Sask. premier touts survey showing support for informing parents of name, pronoun changes in school

A poll released by the Angus Reid Institute shows support for the idea that parents should be informed when a child wishes to change their name and pronoun. (Carlos Osorio/The Canadian Press - image credit)
A poll released by the Angus Reid Institute shows support for the idea that parents should be informed when a child wishes to change their name and pronoun. (Carlos Osorio/The Canadian Press - image credit)

A study recently released by the Angus Reid Institute (ARI) shows support for schools informing parents if their children wish to change their name or pronouns.

The poll was conducted in July, following a decision by the New Brunswick government to require parental permission for a child to change their given name and pronoun if they are under 16.

Last week, Saskatchewan followed up with a similar policy for students under the age of 16.

On Monday, Premier Scott Moe posted the results of the Angus Reid poll on social media.

"A new poll from Angus Reid Institute shows strong support in SK and across Canada for Parental Inclusion and Consent in education with 86% in SK supporting some level of notification for parents when children want to change their gender identity in school. Just 10% agree with the NDP position that parents should not be informed," Moe posted.

The Saskatchewan policy has been met with criticism from the Opposition NDP, Saskatchewan Teachers' Federation, Canadian Civil Liberties Association and LGBTQ groups.

Hundreds attended a rally this weekend in Saskatoon protesting the naming and pronoun policy, along with changes to sexual education.

Last week, Opposition Leader Carla Beck said the Saskatchewan policy "will put already vulnerable kids at greater risk."

"We don't support outing kids," Beck said.

The Saskatchewan School Boards Association has called on the government to pause the change pending a review by the Saskatchewan Advocate for Children and Youth, a team of professionals that acts as an independent officer of the provincial government, and some additional consultation.

Angus Reid's survey was conducted online from July 26 to 31 using 3,016 Canadian adults who are members of the Angus Reid Forum. The ARI said the probability sample of this size would carry a margin of error of plus or minus 1.5 percentage points, 19 times out of 20.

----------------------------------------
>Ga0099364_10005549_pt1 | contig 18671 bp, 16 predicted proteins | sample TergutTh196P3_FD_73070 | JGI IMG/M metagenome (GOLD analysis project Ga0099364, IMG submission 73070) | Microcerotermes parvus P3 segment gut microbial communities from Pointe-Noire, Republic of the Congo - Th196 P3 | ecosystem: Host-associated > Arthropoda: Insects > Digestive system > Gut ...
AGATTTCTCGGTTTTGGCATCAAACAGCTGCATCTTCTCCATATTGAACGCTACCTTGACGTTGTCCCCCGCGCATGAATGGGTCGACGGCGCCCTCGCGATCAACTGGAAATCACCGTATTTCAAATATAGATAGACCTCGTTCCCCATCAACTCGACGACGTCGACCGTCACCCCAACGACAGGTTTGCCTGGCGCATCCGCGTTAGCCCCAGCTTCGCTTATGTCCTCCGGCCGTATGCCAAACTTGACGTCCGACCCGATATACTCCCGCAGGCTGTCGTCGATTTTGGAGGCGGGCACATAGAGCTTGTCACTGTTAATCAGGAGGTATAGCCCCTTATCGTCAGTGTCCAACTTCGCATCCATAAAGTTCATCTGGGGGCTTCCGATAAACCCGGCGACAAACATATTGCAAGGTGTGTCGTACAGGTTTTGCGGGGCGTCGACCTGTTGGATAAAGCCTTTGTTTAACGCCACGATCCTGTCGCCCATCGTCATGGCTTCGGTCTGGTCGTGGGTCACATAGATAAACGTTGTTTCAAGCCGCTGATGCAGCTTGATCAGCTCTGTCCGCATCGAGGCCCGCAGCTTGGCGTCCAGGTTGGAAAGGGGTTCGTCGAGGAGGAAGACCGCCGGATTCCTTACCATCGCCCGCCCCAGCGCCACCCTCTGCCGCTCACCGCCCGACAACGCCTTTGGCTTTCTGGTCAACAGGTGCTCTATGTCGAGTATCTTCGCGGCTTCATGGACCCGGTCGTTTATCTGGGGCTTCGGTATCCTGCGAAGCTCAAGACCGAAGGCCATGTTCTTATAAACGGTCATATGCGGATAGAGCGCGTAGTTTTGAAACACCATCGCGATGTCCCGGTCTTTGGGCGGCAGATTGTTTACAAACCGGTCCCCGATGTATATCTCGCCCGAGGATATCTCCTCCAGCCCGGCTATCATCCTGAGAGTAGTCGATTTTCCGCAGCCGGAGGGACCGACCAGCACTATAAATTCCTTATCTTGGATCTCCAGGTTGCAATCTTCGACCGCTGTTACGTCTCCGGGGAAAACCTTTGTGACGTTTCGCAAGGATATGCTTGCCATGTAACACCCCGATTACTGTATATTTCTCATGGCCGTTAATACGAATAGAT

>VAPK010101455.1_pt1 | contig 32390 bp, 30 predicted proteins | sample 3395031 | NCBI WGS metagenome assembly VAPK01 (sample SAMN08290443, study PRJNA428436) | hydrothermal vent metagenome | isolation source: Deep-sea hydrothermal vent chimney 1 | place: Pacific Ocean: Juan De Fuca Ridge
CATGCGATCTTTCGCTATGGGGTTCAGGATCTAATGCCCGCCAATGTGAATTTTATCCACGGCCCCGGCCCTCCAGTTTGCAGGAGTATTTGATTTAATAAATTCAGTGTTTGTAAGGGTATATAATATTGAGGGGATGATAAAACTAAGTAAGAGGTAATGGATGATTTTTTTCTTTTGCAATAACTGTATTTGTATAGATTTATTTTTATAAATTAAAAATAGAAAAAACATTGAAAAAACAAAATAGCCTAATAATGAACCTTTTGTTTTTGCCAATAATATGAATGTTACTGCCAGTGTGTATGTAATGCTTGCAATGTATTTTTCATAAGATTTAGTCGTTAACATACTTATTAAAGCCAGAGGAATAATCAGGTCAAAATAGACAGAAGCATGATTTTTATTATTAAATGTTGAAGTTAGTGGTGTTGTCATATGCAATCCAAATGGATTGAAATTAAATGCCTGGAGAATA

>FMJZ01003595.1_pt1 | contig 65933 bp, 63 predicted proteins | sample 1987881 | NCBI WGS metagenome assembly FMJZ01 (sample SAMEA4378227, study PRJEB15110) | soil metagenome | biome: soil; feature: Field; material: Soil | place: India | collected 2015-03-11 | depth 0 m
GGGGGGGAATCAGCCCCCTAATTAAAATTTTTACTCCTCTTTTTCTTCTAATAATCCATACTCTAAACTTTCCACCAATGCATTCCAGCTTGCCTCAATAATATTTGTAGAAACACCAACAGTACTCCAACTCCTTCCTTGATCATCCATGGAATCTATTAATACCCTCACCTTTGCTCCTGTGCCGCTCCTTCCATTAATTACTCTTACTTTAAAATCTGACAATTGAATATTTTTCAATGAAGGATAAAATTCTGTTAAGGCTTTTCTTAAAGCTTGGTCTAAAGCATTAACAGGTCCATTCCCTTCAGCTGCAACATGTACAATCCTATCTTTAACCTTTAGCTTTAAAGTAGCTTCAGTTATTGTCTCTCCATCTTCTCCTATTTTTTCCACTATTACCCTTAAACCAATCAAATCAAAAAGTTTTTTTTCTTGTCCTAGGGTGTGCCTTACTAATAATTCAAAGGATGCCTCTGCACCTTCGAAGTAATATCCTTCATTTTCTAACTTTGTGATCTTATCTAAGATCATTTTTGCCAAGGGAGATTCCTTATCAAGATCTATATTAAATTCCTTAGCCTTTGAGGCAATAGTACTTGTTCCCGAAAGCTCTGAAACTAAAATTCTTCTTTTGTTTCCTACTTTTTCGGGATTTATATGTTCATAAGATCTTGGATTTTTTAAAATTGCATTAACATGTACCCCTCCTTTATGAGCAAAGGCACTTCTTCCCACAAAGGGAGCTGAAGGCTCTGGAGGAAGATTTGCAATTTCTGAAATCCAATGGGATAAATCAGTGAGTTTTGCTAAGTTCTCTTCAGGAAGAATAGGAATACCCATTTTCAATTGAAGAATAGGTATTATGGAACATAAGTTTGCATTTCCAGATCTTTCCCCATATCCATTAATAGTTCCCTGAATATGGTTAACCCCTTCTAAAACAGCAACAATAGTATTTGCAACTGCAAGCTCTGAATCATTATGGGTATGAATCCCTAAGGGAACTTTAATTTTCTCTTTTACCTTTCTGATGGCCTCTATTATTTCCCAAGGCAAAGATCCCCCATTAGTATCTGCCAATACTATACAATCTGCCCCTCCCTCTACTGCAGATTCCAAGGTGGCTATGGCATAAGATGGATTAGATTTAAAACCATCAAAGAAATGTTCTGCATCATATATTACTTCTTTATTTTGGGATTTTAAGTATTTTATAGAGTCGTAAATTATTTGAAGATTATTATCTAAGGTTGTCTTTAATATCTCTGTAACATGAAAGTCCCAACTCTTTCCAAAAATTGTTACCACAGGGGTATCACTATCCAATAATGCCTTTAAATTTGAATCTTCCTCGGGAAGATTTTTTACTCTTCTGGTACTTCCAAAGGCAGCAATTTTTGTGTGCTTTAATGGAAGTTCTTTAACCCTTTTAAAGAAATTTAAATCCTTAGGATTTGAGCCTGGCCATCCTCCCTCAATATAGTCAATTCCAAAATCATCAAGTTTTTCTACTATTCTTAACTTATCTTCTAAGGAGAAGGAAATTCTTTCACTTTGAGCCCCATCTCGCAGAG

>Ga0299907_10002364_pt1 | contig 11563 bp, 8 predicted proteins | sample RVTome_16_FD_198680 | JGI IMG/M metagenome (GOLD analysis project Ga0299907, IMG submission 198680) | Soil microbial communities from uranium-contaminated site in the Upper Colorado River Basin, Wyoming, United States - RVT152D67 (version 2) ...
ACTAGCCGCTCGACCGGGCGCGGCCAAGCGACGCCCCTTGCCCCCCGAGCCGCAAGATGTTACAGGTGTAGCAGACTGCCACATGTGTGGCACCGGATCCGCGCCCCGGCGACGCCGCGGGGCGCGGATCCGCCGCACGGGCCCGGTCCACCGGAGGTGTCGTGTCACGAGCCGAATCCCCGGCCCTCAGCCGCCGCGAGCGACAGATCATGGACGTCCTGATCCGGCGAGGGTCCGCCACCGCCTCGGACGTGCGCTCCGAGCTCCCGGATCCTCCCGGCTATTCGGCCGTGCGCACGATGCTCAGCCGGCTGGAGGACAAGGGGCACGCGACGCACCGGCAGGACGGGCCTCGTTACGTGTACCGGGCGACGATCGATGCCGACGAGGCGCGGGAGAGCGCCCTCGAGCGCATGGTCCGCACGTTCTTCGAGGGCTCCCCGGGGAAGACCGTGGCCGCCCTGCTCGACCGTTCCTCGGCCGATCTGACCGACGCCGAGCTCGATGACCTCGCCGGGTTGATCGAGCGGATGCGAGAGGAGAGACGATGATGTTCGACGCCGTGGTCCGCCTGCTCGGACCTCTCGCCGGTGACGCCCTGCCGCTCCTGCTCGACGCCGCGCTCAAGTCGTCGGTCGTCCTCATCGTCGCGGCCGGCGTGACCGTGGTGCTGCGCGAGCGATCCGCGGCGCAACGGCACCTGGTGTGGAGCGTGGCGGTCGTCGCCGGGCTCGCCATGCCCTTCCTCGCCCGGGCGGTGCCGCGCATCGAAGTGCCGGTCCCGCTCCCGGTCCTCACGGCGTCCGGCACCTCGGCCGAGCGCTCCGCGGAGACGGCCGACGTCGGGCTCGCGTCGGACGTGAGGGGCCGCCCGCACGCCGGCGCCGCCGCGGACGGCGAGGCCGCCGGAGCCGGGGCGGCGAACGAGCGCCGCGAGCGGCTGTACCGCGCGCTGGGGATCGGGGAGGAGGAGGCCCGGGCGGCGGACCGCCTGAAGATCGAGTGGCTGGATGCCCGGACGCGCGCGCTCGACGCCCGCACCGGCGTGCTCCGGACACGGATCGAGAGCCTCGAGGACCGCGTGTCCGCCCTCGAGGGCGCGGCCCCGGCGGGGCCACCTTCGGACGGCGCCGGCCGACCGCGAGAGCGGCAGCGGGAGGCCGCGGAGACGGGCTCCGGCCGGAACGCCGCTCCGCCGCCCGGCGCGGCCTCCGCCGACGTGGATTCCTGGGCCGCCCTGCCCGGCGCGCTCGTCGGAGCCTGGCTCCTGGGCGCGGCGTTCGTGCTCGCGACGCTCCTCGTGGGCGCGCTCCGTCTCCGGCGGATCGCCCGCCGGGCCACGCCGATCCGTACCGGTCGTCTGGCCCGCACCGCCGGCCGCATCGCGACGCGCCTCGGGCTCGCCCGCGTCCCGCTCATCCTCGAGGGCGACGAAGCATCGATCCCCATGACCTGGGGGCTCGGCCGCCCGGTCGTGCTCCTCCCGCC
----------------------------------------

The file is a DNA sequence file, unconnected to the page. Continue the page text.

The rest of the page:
Nationwide, 43 per cent of respondents said parents must be informed and give consent to change how their children identify, 35 per cent said parents must be informed, but shouldn't have to give consent, and 14 per cent said parents should have no role in the decision. Eight per cent did not say.

Saskatchewanians made up 255 of the respondents, with the smaller sample size resulting in a margin of error of about plus or minus seven percentage points, 19 times out of 20. In Saskatchewan, 50 per cent wanted parents to be informed and  to require their consent, 36 per cent were in favour of parents being informed, but did not think parental consent should be required, and 10 per cent said the decision should be up to the child.

"There's a real division on whether or not the consent is necessary, and I think that's the line we are seeing, and really interesting for perhaps less popular governments to consider if they are going to make a policy like this," said Dave Korzinkski, research director at the Angus Reid Institute. "There are a lot of places in the country where this would not go over as well as it appears it is in Saskatchewan."

Korzinski said the support for requiring consent from parents is also divided along partisan lines.

"If you look at those past Conservative (Party) supporters, 64 per cent say parents should be informed and give consent. It's just 30 per cent among Liberal supporters and 20 per cent among NDP supporters. So there is a real division in the country in terms of whether the parents should be able to say yes or no on this."

Korzinski said a broader study on a variety of issues, including the name and pronoun policy, will be released in a month or so, but that Angus Reid decided to put the results of this portion of the research because of the attention the policies in Saskatchewan and New Brunswick have garnered.

"We wanted to get this data out. Now you could anticipate very similar responses, but it's hard to say if it would go maybe a point or two up in terms of supporting what the government has implemented or if you might get a little more pushback now that people know more about the policy."